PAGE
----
My grandpa was a sweet man. He cared for people really well. Here are some of the things that I remember about him:
Ojai Vacations: From the age of 4 til about 11 I would go on my annual Ojai summer vacation. It was fun because it was just me and the grandparents; I had them all to myself and they only had to focus on spoiling me! And they did it well. I can remember every year taking the Meccan voyage down to the toy store where I had the chance to pick out one toy. I must have driven them crazy because I would take forever to pick the toy I wanted. Grandpa never vocalized any frustration, it always just seemed that he was happy to have the time with me. I can remember one Ojai vacation where grandpa took me to the men’s club where we got to sit in the hot tub with all of his friends. Just imagine me as a 7 year old with a bunch of 70 year olds sitting in the hot tub. Classic!
Stories from the war: Grandpa was in the Air Force during WWII. In the earlier days I can remember him telling stories about the war. I obviously never got to see him in this type of action, but I can imagine that my grandpa served his country proud. He was one of the most loyal men that I’ve ever met. There was never any wavering of devotion in him. He served the people well who were closest to him for his whole life, I have no doubt that he did the same for his country.
Kisses: my grandpa gave the funniest kisses. You could see them coming from a mile away because before he went in for the good bye kiss, he would lick his lips like nothing I’ve ever seen before. The lathering that went on can only be described as ‘impressive!’ They got a little bit sloppy in his old age, but back in the day when he landed my grandma I can only imagine that he was the bees knees!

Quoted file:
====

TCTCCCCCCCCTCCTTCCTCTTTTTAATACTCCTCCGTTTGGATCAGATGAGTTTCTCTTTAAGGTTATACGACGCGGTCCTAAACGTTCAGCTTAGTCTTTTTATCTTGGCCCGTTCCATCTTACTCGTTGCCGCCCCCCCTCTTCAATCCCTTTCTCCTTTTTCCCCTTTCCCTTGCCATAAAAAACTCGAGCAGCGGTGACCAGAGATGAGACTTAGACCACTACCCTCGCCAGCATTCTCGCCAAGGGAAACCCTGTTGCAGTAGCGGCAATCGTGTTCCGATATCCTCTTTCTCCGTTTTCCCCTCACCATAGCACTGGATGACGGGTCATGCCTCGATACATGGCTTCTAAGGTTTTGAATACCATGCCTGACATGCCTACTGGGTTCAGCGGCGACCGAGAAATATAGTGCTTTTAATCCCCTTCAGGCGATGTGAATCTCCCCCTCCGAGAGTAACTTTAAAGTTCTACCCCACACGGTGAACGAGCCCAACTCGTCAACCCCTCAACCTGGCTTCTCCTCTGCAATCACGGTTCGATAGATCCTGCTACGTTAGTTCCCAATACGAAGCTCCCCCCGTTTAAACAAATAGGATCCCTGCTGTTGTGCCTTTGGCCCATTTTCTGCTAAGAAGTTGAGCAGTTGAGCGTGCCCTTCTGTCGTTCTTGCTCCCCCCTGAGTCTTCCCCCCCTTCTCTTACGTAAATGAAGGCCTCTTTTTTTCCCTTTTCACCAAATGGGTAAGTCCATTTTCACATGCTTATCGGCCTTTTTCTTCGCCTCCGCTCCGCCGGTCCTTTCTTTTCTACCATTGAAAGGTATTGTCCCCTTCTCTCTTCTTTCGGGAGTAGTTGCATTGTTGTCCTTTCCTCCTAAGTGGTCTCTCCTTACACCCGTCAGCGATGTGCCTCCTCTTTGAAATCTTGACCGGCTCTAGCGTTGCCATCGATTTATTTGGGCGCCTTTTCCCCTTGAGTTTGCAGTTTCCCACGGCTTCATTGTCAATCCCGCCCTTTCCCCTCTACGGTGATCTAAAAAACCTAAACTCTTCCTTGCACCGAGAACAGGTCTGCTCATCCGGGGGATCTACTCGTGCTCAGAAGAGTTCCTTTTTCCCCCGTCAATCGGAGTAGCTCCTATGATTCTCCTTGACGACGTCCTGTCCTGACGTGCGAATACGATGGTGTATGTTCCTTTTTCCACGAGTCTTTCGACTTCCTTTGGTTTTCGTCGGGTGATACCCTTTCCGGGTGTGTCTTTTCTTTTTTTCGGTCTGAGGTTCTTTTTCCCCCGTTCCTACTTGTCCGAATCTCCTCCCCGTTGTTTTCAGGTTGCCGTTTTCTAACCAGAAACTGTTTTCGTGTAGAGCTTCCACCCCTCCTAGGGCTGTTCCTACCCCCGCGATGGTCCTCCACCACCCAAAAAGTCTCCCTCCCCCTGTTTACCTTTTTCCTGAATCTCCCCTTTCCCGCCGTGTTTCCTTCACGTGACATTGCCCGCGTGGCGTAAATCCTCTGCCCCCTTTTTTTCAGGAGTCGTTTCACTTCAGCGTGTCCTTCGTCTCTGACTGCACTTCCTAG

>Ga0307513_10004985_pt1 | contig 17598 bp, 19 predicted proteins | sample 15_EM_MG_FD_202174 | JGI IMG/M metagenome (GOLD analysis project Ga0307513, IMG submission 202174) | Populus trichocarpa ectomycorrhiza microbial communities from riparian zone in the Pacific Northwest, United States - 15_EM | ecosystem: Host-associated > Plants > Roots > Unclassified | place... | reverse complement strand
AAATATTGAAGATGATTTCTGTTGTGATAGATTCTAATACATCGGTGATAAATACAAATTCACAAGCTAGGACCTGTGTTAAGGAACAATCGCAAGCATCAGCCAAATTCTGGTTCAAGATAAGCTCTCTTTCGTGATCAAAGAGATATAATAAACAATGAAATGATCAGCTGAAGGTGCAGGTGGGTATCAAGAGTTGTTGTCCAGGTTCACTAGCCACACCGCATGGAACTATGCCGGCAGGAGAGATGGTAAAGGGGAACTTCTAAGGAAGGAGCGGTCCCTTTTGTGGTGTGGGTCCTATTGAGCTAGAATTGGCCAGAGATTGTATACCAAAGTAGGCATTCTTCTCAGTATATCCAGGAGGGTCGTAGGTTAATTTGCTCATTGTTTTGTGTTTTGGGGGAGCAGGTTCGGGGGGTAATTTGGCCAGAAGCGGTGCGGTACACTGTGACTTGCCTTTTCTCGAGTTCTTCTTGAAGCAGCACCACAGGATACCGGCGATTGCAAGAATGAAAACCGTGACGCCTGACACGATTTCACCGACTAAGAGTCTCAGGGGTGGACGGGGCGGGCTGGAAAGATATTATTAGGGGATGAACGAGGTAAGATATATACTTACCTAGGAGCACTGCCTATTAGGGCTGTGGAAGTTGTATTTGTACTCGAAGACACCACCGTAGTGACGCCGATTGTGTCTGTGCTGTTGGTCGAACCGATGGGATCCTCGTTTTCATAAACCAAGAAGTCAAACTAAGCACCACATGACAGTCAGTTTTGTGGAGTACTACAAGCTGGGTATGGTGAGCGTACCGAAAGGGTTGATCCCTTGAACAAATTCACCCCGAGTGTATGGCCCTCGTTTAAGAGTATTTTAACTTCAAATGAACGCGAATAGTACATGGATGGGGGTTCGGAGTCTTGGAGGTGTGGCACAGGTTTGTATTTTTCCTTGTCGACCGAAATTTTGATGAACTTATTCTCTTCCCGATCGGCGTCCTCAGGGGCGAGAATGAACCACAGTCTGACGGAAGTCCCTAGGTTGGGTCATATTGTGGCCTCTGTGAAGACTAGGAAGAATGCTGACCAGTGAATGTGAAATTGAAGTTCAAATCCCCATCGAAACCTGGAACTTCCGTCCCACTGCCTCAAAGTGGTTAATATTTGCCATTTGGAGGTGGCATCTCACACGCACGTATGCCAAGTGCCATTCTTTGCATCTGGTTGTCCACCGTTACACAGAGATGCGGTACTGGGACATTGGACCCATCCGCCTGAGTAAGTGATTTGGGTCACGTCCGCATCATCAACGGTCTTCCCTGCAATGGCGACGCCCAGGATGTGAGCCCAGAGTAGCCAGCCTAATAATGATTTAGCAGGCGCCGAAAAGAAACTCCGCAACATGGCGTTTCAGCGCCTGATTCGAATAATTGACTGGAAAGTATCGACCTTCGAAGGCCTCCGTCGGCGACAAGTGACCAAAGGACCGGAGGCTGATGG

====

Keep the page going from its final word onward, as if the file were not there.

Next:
Driving: My grandpa probably should have stopped driving a long time ago, but he drove up until he had the heart attack! I can remember driving with him 15 years ago and we were terrified for our lives. Grandpa was at the helm and the rest of the family was in the back seat of the car trying to keep our composure. We teetered between hysteria and down right fear. grandpa didn’t as much have a lead foot for the gas, but he did for the brake. There were times when our heads would come darn close to slamming into the back of the front seat. Good times!
Jesus: I can remember going to Ojai Presbyterian Church with my grandpa every time that we went to visit. He served in the church, gave to the church, and seemed to really do life with people from the church. My grandfather wasn’t as open about his faith as I am (not too many in his generation are), but I knew that he loved Jesus. I knew because of the way that he treated people; he was sort of old school that way. My grandpa made sure that I knew he was proud that I was a pastor – that meant a lot to me.
There are so many more memories that I could share and write about, and I might at some point. I think I will close this ‘Ode to Father Paulson’ by simply stating, “I’ll miss you, Grandpa.” I know that while this goodbye seems so permanent, the truth is that it’s only temporary. You will be/are missed, but I know that you are in glory and I’m praising Jesus with you for that!